There’s A Truly Terrible Place In Hell For People Like This

, , , , , | Learning | May 22, 2021

When I was young, I was pretty well known as a smart kid with a smart mouth. I was also known as the super short girl who always had a book. Luckily, my class was pretty nice — we didn’t have nearly as many bullying problems as other grades — because I would’ve been an extremely easy target. But whenever someone did pick on me, it made my blood boil.

Toward the end of middle school, I was in the last book of a series I’d been reading for several months. A boy I didn’t talk to all that often walked up to where I was reading at my desk.

Boy: “What are you reading?”

Me: “[Book].”

Boy: “Have you read it before?”

Me: “No, this is my first time!”

Boy: “[Favorite Character] dies.”

My little eighth-grade self was ready for murder. Sadly, he was correct, and my favorite character died, but he was later granted his life back. For the rest of the year, I used a cloth cover on all of my library books so the boy wouldn’t be able to spoil them for me again.

1 Thumbs

Yo Ho Ho And A Bottle Of Annoying

, , , , , , | Working | May 17, 2021

I’m picking up a few groceries and a bottle of rum at a packed store. There are three people ahead of me. I’m only twenty-eight and everyone constantly tells me I look half my age. I know that the cashier will need to see my ID; I try to pull out my debit card and license while I’m waiting my turn. Unfortunately, after spending the few minutes I’m in line looking, I discover that I am missing my ID. The line behind me has grown exponentially. I address the cashier as soon as she is finished with the customer ahead of me, in an attempt to not waste anyone’s time.

Me: “I’m sorry, but I’m going to have to pass on the rum; I just realized that I misplaced my ID.”

Cashier: “I need to see your ID for the liquor.”

Me: “I know. I thought I had it, but I can just put it back.”

Cashier: “I do believe you that you’re old enough, but I do need to check, or I can get in trouble.”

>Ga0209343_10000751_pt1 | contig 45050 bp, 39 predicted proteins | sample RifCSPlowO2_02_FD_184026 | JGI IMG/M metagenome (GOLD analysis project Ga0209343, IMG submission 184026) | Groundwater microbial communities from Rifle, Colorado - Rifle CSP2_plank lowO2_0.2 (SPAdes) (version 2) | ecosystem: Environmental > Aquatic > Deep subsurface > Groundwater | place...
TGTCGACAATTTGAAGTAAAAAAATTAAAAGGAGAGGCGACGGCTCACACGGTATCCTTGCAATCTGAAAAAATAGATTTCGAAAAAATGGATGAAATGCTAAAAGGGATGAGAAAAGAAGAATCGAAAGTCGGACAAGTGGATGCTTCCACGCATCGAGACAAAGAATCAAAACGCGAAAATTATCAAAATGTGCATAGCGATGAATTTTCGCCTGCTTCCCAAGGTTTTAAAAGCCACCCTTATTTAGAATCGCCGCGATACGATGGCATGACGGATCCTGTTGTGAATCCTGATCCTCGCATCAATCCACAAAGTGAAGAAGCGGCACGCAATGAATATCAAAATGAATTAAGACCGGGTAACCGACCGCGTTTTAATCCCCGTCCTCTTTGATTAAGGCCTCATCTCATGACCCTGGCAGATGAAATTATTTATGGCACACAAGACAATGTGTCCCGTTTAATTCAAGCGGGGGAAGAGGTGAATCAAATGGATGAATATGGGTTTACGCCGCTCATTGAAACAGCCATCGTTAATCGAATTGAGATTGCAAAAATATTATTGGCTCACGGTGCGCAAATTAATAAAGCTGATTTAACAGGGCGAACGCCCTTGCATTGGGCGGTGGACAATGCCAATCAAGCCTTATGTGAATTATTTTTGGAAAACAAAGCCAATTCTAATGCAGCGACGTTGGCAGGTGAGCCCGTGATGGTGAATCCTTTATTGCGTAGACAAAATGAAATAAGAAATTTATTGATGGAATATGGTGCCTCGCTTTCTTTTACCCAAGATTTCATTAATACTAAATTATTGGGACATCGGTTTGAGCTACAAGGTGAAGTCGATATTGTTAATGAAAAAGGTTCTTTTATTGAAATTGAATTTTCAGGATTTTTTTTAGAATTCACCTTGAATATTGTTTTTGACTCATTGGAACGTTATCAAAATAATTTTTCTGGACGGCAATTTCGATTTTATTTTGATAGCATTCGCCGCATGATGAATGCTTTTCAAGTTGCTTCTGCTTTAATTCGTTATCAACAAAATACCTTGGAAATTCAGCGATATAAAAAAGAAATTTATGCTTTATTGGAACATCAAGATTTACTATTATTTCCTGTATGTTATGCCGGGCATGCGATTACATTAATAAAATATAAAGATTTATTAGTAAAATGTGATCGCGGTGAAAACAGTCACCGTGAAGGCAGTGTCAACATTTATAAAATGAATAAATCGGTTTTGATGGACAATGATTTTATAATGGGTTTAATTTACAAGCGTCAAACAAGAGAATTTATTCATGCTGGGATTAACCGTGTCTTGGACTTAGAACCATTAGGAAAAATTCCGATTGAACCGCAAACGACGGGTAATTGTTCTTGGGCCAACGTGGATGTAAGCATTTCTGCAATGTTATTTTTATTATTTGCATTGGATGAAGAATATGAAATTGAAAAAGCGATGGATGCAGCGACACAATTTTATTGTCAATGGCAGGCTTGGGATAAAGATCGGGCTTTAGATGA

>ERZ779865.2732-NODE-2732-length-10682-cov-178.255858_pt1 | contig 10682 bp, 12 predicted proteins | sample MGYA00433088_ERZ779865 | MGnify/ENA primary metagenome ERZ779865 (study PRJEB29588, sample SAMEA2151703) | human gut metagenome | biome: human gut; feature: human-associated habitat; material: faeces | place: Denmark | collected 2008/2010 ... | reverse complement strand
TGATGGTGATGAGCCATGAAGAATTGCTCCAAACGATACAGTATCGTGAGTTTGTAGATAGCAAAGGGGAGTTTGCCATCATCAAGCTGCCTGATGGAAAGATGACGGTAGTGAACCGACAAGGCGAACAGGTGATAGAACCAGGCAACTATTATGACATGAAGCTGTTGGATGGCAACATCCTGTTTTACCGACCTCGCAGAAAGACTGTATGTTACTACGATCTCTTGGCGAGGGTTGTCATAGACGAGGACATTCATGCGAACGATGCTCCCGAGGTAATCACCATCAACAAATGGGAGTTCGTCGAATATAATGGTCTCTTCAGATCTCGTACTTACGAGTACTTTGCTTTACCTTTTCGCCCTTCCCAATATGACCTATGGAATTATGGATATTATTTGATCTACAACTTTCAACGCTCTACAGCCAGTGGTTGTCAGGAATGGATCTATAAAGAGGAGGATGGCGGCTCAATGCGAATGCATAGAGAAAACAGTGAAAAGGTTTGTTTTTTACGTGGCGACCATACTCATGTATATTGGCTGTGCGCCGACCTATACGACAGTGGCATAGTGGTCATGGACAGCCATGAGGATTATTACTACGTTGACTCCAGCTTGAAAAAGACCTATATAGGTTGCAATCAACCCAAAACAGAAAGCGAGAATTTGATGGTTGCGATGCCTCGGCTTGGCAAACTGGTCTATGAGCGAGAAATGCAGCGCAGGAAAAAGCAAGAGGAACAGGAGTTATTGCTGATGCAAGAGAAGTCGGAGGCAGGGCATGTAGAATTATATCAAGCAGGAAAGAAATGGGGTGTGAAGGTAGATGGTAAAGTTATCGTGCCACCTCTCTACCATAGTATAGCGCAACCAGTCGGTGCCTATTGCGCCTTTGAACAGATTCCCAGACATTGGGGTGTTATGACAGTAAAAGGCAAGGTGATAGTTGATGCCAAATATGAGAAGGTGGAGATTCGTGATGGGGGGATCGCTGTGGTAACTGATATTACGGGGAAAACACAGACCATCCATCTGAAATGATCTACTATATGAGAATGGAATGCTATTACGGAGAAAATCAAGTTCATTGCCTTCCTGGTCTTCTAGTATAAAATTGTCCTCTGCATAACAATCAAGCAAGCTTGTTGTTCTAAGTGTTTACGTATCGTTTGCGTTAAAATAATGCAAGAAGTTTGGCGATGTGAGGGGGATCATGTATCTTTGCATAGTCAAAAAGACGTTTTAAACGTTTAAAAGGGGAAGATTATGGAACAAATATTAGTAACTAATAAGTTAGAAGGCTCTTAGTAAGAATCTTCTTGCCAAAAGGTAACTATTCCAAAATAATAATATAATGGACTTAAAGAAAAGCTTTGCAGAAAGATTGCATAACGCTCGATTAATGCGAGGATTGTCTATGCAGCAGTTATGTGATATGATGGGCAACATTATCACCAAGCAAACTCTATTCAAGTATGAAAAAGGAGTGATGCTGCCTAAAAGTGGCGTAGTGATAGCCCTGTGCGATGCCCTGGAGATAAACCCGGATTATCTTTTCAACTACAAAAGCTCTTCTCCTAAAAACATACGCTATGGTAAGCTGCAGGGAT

Me: “I know, I just realized after I got in line that I do not have it. I have a bad habit of not putting it back in my wallet after I use it. I do not have a problem coming back for the rum later, after I find it.”

Cashier: “I’m sorry, but I can not sell you this without seeing your ID.”

Me: “I understand. I can just skip it.”

She has not rung out a single one of my items, and I’m getting frustrated. I realize forgetting my ID is my fault but mistakes happen, and I told her at the beginning of the transaction that I was aware that I would not be able to purchase the rum. I cannot understand why she is trying to argue with me about it. Finally, she picks up the rum after wasting about two minutes asking for my ID.

Cashier: “Since you do not have ID, I’m going to have to put this behind the counter to be put back.”

After placing the bottle behind the counter, she finally starts to ring up my groceries.

Me: “Thanks for putting that back for me. Most likely my ID is in my car, but I didn’t want to hold up the line trying to run out and grab it.”

After only ringing up one item, she stops.

Cashier: “You know you cannot drive without a license.”

Me: “I know you’re not supposed to, but until I got in line, I thought mine was in my wallet. I’m sure it’s in my car or I’ll find it when I get home. It’ll be fine.”

Cashier: “If you get pulled over, you’ll go to jail for driving without a license.”

She has still only rung up one of my items, despite the fact that I have been at the front of the line for several minutes, and I am beyond frustrated.

Me: “I understand. I just realized it was missing after I got in line. I doubt I’m going to get pulled over in the two minutes it will take me to drive home. Can you please just ring me up, so I can go home and find my missing ID?”

Cashier: “Okay, but you can’t drive home without your license. You’ll need to walk or have someone come get you.”

I have given up and just stare at her.

Cashier: “You can’t drive without a license.”

I continue to just stare at her silently. After about thirty seconds of awkward silence, she reaches over and starts ringing up the rest of my groceries. After she finally starts to ring up my groceries, the transaction takes about one minute. I look apologetically at the now extremely long line behind me as I grab my one bag of groceries.

Me: “Thanks, have a great day.”